Just when it appeared the situation with our overzealous friend from Sin City had been diffused, State Senator Glenn Grothman began crossing the capitol lawn toward M&I Bank. Grothman, the assistant majority leader of the senate, had referred to the protesters as “slobs” in previous remarks. As Grothman approached the bank, he was recognized by some protesters, who began chanting “shame, shame, shame!” Grothman then entered the bank building. I think it’s worth asking why he would wait until the middle of the protest to enter the bank, but, who knows, he may have had a really urgent deposit. Anyway, after a couple minutes, Grothman exited the bank, at which time he was again greeted by the ire of many at the rally. As he crossed the street, however, Grothman was intercepted by none other than Mike with what was later described as a “big bear hug.” Several protesters concerned with this turn of events were able to facilitate in ending the embrace after 3-4 seconds of awkwardness. Interestingly, once this event was chronicled in a police report, it received coverage far exceeding the original rally. For example, local TV affiliates, the Wisconsin State Journal, and smaller local newspapers took interest in the squeeze, as, of course, did bloggers.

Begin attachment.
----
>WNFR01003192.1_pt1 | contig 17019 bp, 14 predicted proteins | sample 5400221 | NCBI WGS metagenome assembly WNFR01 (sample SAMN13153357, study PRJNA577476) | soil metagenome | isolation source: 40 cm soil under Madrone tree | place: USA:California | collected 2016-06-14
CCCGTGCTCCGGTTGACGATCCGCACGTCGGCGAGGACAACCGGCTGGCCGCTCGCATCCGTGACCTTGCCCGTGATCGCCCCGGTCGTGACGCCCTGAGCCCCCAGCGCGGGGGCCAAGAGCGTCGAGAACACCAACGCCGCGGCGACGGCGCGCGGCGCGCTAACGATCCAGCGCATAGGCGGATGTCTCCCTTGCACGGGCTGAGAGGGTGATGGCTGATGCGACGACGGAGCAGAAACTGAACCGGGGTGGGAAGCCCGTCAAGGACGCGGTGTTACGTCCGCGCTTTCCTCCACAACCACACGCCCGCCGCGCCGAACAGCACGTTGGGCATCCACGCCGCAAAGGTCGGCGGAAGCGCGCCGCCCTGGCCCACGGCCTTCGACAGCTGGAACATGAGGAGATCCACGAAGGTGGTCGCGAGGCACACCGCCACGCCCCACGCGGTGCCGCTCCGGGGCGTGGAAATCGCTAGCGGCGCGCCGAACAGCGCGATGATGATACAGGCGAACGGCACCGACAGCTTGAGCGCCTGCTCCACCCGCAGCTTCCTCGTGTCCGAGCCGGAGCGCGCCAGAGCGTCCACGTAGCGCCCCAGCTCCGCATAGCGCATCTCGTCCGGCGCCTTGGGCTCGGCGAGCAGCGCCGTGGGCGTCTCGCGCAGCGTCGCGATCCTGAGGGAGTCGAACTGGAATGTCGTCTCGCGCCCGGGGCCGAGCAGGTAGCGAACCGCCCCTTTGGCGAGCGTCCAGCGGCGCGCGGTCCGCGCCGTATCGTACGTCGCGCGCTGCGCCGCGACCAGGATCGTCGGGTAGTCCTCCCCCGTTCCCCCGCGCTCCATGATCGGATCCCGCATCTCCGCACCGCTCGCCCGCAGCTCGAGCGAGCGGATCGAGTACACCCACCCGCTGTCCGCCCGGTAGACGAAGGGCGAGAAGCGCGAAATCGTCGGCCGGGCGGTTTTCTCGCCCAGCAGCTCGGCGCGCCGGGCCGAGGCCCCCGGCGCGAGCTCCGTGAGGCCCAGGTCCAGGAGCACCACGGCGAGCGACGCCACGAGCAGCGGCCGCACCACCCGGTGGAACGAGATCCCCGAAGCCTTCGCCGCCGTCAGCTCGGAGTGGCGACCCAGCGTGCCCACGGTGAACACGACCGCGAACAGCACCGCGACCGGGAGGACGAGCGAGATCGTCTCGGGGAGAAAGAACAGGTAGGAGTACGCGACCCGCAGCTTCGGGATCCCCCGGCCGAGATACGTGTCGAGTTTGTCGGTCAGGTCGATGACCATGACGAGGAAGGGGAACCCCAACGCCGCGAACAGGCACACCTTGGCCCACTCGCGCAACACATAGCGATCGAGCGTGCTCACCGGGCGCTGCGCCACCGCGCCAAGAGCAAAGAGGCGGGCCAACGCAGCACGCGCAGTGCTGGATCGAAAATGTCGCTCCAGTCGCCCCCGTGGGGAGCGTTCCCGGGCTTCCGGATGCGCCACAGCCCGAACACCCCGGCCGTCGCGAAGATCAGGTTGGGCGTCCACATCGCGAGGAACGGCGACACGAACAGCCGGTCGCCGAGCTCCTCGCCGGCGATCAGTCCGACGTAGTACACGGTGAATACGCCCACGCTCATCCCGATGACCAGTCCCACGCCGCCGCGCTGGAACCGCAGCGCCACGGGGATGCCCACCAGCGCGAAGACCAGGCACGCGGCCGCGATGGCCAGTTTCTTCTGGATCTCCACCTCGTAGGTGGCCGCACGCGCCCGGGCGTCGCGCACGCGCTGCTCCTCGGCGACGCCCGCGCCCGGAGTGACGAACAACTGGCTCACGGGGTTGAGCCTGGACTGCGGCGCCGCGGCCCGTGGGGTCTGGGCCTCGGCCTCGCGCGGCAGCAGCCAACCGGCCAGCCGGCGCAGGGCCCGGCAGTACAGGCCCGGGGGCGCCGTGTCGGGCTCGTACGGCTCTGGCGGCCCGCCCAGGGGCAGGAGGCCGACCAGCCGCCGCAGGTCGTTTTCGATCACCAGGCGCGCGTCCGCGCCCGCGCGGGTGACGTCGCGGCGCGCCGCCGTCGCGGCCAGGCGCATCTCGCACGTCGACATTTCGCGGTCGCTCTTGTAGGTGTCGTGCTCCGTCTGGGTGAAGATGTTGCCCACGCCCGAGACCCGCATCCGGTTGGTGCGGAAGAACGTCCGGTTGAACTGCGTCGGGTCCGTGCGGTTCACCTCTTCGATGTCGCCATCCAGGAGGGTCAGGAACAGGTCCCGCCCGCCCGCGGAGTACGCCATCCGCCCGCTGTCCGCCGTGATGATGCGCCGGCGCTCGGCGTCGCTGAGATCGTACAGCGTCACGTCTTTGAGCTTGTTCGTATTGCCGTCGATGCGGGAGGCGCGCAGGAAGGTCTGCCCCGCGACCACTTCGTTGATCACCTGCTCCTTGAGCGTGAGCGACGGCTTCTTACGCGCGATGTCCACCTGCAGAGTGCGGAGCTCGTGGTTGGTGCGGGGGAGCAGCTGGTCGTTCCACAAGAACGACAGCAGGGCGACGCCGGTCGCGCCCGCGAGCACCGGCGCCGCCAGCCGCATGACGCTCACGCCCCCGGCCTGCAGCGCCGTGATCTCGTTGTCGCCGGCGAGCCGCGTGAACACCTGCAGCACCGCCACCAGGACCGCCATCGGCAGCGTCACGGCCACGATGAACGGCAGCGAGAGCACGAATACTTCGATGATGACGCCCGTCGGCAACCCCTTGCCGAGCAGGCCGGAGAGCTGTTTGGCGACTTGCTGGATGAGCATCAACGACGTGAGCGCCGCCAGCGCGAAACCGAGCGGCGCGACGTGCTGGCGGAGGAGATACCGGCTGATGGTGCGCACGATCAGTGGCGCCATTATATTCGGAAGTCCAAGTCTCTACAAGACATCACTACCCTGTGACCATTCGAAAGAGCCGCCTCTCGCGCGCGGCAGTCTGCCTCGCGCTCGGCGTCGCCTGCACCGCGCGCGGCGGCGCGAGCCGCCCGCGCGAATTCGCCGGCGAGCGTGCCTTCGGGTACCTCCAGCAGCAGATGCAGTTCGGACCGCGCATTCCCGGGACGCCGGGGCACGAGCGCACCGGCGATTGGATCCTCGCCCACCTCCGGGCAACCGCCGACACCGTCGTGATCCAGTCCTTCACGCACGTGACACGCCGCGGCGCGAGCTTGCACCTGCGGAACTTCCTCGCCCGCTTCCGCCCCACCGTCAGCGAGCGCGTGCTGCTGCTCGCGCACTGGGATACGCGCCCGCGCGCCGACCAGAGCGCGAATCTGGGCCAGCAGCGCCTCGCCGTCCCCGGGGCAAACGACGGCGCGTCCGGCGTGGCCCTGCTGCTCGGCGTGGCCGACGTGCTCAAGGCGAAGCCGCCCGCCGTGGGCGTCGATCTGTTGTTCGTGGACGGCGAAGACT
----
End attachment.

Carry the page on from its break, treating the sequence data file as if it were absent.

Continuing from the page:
A final interesting note to this event is that Grothman has claimed the police are not properly protecting M&I Bank from protesters. One question that comes to mind is: what would Grothman consider an appropriate level of “protection”? Throughout the rally I witnessed that day, at least four police officers stood within about 50 feet of the protesters. They appeared to be closely observing the rally, and I’m sure they would likely have intervened if any  violence had taken place. But short of that, what intervention would he have the police take during a non-violent protest?


Coercive or voluntary?

December 20, 2010

In Playing with the Boys, McDonagh and Pappano (2008) argue that coercive sex segregation in sport reproduces ideas of female inferiority. However, they attempt to make a distinction between coercive and voluntary sex segregation, recognizing that voluntary sex segregation can be valuable.